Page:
Today’s guest post is by Anjali Jariwala, a tax and personal finance advisor at FIT Advisors. She is a sponsor of this site (this is not a paid post) and I have appreciated getting to know her over the last few months. Below she discusses some of the easily forgotten tax planning strategies from Roth conversions to donor advised funds. Take a look and let us know what you think in the comments section….
Take it away Anjali.
Year End Tax Planning Strategies
The end of the year is approaching and you may be asking yourself should I be doing something? The short answer is…YES! Below is a list of simple yet easily forgotten techniques you can implement before the end of the year.
In service Roth conversions
Many retirement plans – 401(k)s, 403(b)s and government 457 – have the option for the participant to make pre-tax or post-tax contributions. The post-tax contributions fund a Roth 401(k) that can be rolled into a Roth IRA when you leave your employer.
Since post tax dollars are contributed into a Roth, those funds grow tax free. When you withdraw the funds, no more taxes are due. If you are able to make post-tax contributions, check whether your plan allows for in service Roth conversions. If so, you are able to convert pre-tax money into Roth money. The amount converted is taxable but not subject to a 10% early withdrawal penalty.
Why would I do this?
The reason is because of the Alternative Minimum Tax or “AMT.” The AMT essentially forces a taxpayer into a 26% or 28% tax bracket. The IRS created the AMT to force high income taxpayers to pay at least a certain minimum amount. Unfortunately, it did not keep up with inflation so many middle class taxpayers find themselves paying AMT. If you are near this tax bracket and have a large amount of itemized deductions, there is a good chance you will be subject to the AMT.
Oh no…I am paying AMT tax now what?
At this point I recommend looking to your tax advisor for assistance. The advisor can figure out how much income needs to be generated in order for your ordinary income to equal your AMT income. You can then convert that amount of income into Roth money. You now created tax free money and your tax burden has stayed the same.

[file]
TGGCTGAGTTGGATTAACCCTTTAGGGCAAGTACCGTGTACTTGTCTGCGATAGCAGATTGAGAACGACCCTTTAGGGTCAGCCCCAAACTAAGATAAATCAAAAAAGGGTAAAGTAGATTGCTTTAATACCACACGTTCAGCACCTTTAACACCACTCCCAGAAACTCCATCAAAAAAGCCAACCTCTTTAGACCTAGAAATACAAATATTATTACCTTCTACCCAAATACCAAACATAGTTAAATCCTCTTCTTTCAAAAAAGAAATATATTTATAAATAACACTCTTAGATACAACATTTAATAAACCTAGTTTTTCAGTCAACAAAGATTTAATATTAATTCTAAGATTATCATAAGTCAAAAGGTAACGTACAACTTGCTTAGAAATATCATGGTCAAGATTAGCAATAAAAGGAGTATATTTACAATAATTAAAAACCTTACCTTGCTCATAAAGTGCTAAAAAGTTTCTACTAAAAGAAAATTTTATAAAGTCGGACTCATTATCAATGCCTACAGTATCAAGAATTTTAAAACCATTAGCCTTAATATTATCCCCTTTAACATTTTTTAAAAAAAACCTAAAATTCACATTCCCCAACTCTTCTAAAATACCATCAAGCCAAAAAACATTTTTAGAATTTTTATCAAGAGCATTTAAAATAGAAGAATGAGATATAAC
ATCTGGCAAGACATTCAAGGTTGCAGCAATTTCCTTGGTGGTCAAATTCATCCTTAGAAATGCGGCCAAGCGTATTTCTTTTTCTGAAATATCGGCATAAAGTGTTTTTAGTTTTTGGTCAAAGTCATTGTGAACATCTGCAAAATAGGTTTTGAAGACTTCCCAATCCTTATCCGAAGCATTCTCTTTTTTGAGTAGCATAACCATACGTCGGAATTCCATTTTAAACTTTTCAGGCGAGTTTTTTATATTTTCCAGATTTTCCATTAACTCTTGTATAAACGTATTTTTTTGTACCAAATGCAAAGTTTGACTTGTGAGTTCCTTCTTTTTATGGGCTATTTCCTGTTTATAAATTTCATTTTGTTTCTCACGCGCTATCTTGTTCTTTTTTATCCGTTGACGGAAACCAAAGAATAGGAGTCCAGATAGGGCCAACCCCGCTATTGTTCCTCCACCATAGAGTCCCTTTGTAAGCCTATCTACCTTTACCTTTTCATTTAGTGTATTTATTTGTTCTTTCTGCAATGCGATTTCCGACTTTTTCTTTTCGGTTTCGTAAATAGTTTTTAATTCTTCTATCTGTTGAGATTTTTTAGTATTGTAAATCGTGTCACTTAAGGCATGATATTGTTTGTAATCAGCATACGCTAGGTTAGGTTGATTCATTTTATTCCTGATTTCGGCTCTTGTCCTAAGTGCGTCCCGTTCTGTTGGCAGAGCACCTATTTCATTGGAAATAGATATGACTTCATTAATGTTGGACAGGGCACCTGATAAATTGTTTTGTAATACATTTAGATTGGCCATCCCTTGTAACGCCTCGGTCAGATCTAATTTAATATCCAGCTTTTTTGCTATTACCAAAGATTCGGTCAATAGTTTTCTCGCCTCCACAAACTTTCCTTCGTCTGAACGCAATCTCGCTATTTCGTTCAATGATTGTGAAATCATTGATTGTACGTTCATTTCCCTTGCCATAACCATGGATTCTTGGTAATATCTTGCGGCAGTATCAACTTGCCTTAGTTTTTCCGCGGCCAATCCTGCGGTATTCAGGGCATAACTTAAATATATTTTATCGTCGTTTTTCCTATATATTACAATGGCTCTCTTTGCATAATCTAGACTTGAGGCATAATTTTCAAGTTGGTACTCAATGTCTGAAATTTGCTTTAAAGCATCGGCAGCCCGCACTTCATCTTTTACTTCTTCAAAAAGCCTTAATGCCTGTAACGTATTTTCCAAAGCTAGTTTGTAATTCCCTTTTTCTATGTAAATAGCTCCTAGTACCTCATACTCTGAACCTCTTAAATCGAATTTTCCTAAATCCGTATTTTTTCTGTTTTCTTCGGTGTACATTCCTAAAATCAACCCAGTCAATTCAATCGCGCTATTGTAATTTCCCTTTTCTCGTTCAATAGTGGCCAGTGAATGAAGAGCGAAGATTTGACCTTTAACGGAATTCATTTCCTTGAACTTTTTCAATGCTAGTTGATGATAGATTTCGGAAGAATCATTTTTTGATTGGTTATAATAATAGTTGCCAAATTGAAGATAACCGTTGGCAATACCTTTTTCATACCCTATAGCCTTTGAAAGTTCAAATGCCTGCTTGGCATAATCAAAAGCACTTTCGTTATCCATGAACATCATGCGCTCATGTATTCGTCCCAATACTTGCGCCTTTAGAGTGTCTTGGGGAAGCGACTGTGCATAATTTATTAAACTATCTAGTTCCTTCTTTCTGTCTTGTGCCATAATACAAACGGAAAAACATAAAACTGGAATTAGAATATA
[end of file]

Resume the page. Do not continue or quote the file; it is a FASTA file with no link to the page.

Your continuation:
If your retirement plan does not have this option, the same strategy could work with an IRA rollover account. Work with your tax advisor to determine how best to approach this.
(ed. Our company allows for conversions from traditional 401k to a Roth 401k. It is best to think about when to do these, as the converted dollars are taxed at your regular income level. If for instance, you will be able to have your taxable income go below the AMT, then converting from a traditional to Roth account makes sense.
I am a high earner and will likely pay taxes higher than the AMT. So for me, I keep pumping money into my traditional 401K for now and will likely start Roth conversions when I go part time in the future, reducing my earned income and tax brackets. )
2018 Limitation Increases
The IRS increased the amount that an employee can contribute into their 401(k) plan from 2017. The limit has gone up from $18,000 in 2017 to $18,500 for 2018. Most individuals set up an automatic contribution plan based on percentage of income or a fixed dollar amount. Toward the end of the year, it is good to look at your elections to make sure they are set up to hit the max for 2018.
The IRS increased the limits on Health Savings Account (“HSA”) contributions as well – $3,450 for an individual and $6,900 for a family. Similarly to a 401(k), review how your contributions are set up and make sure you are going to hit the max.
One item to note is that HSA limits include both your employer and employee contributions (the total amount). For example, if your employer is putting $2,000 into your family HSA for 2018, then you can contribute $4,900 to reach the max of $6,900 for the year.